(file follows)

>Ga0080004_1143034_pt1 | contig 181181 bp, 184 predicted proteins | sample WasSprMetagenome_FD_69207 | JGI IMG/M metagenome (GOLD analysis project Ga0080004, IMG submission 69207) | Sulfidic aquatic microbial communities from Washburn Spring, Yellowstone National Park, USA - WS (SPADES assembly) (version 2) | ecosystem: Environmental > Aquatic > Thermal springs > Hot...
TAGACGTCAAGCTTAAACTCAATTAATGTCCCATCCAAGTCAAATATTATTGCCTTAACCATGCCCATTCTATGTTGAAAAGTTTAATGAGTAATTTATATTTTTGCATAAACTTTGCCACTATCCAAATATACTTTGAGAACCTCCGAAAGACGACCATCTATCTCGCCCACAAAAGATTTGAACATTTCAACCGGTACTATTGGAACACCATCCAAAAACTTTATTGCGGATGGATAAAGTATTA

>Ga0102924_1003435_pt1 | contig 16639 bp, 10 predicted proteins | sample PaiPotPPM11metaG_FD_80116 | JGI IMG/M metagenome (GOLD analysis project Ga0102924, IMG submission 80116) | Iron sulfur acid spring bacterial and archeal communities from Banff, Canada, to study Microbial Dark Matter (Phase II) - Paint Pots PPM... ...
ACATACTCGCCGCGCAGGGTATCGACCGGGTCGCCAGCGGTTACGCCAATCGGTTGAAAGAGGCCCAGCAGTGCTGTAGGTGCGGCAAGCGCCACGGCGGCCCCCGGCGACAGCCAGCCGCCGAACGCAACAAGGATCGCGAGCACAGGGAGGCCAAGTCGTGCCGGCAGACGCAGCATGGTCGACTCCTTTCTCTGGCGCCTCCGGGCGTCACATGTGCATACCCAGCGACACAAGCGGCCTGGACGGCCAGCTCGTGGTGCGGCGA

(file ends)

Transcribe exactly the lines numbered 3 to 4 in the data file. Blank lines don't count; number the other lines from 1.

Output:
>Ga0102924_1003435_pt1 | contig 16639 bp, 10 predicted proteins | sample PaiPotPPM11metaG_FD_80116 | JGI IMG/M metagenome (GOLD analysis project Ga0102924, IMG submission 80116) | Iron sulfur acid spring bacterial and archeal communities from Banff, Canada, to study Microbial Dark Matter (Phase II) - Paint Pots PPM... ...
ACATACTCGCCGCGCAGGGTATCGACCGGGTCGCCAGCGGTTACGCCAATCGGTTGAAAGAGGCCCAGCAGTGCTGTAGGTGCGGCAAGCGCCACGGCGGCCCCCGGCGACAGCCAGCCGCCGAACGCAACAAGGATCGCGAGCACAGGGAGGCCAAGTCGTGCCGGCAGACGCAGCATGGTCGACTCCTTTCTCTGGCGCCTCCGGGCGTCACATGTGCATACCCAGCGACACAAGCGGCCTGGACGGCCAGCTCGTGGTGCGGCGA